Retailers Scramble For Promotions To Combat Shorter Holiday Selling Season

Not unlike how the Fed runs monetary policy, retailers this holiday season are trying to "move the goalposts" in order to cram more sales into what is technically a shorter holiday selling season. 

The fourth quarter is make or break for many retailers and, this year, Thanksgiving - traditionally the mark of the beginning of the holiday shopping season - falls on the 28th of November. This is about a week later than the 22nd of November, when it fell last year, according to Reuters.

The result? Retailers have 6 less days to drive sales between Thanksgiving and Christmas. 

The last time a shortened holiday season happened was in 2013, when retail chains and delivery companies "scrambled" to get packages to shoppers in time for Christmas. Retailers are looking to avoid the rush of 2013 again, while at the same time gearing up to compete head on with Amazon, which has been offering free one-day shipping on over 10 million products since June. 

The holiday season for retail companies can sometimes account for as much as 40% of annual sales.

Target Corp’s chief executive, Brian Cornell, said: “It’s a very compressed holiday season...every day counts.”

Target will be offering a "Drive Up" service where it lets customers order online or on the app and then pick up their items at the store without ever leaving their car. The service will be available in all 50 states. Target says most orders will be available within an hour and brought out in "less than 2 minutes" upon arrival.

They are offering this service in addition to free shipping with no minimum purchase and same day delivery services. 

Best Buy is also promising free next-day delivery on thousands of items and Walmart is offering free next-day delivery on orders over $35 without a membership fee.

Steve Sadove, senior adviser for Mastercard and a former CEO and chairman of department store operator Saks Inc. said: “A shorter holiday season puts more importance on each shopping day. The sales outlook for the season remains positive despite the fewer days between Thanksgiving and Christmas."

Mastercard is expecting retail sales ex-automobiles to grow 3.1% over last year between November 1 and December 24.

The holiday shopping season has been pushed back by retailers every year, however, regardless of when Thanksgiving falls. The season used to start on Black Friday, but has now been pushed back into late October by companies like Walmart, who seek to get an earlier jump every year. 

For instance, Wayfair is already offering up to 70% off top selling items while companies like Amazon, Target and Kohls are already offering Black Friday deals, weeks before Black Friday.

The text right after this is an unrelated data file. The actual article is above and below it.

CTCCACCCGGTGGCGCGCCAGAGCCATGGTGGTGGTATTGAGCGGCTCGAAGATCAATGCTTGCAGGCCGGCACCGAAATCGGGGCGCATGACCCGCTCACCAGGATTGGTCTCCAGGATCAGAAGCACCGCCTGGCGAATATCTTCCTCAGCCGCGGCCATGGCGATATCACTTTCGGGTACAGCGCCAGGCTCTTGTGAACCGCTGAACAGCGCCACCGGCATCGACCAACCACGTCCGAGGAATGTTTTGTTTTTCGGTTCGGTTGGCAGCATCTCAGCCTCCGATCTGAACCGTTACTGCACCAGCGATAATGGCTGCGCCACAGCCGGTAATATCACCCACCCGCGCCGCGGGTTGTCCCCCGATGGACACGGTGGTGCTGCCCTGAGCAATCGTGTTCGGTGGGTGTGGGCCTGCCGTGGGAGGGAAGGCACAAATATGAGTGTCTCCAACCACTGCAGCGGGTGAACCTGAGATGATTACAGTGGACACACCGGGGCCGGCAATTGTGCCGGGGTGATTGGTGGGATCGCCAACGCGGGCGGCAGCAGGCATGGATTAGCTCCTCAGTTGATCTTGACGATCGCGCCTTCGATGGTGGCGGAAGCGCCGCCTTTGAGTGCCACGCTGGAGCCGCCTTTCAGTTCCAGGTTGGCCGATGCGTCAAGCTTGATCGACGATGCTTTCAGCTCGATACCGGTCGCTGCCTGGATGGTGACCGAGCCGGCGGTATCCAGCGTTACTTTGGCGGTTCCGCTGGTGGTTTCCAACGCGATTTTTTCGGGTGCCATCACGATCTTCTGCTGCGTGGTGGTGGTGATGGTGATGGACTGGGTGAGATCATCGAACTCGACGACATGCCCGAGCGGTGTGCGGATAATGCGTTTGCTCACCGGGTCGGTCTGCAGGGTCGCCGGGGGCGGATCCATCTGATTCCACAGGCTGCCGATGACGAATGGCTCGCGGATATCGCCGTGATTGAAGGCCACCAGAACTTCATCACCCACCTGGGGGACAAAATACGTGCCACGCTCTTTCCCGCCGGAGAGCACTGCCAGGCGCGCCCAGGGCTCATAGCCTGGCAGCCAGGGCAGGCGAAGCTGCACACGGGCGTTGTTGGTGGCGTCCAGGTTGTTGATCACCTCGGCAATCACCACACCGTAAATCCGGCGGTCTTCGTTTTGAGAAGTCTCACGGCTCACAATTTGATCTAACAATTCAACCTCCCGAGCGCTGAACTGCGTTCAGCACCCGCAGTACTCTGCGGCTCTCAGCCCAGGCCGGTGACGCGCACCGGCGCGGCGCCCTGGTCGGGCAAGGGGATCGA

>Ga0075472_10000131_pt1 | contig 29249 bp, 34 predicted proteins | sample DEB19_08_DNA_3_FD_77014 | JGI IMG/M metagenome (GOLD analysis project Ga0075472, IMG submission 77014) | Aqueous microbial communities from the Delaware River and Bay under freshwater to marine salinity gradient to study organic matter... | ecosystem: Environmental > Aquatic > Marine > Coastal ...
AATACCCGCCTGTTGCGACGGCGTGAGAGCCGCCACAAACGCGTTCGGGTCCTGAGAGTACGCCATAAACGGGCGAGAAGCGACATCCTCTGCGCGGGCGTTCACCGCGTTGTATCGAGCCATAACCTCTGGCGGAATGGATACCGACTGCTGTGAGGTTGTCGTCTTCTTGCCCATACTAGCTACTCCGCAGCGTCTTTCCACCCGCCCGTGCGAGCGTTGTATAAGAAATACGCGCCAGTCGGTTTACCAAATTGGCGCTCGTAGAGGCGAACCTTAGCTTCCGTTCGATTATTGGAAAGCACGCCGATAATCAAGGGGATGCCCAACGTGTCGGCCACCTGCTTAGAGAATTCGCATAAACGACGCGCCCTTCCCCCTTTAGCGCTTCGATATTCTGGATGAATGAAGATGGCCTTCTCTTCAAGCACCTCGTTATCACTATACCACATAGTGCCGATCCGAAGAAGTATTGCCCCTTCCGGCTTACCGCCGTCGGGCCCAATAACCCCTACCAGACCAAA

Carol Spieckerman, president at consultancy Spieckerman Retail said: “Retailers will need to plant a sense of urgency early-on, then reinforce it after Thanksgiving, when the rubber meets the road.”

Another headwind for holiday sales remains the trade war with China, however. Tariffs imposed by President Trump continue to "weigh on sentiment" heading into the holiday season. 

79% of Americans worry that tariffs will make their holiday shopping trips more expensive this year, according to the National Retail Federation, a leading industry trade body. Another round of U.S. tariffs on Chinese consumer goods is set for December 15. 

Recall, we recently noted that a slowdown in trucking ahead of the holiday season could be an ominous sign. 

The slowdown in the domestic trucking industry suggests the consumer is likely to disappoint this holiday season, we said in late October.  

And for more color on consumer trends, not just in the US but perhaps on a global view, the global shipping container industry is sounding an alarm. 

Shipping rates for 40' containers have taken another leg lower in the last several months. This means retailers are ordering fewer consumer goods from China and other emerging markets, a clear indication the consumer is weakening.

Last month, Amazon guided its forecast for the holiday season lower. Analysts were absolutely shocked, but it marks the beginning of a new trend where the consumer is expected to come under financial stress, pull back on spending, and could start saving as the next recession nears.

Tracking freight rates and volumes of various forms of transportation in domestic and global supply chains have given us perhaps an idea of what's to come, that is, an underwhelming holiday season for retailers.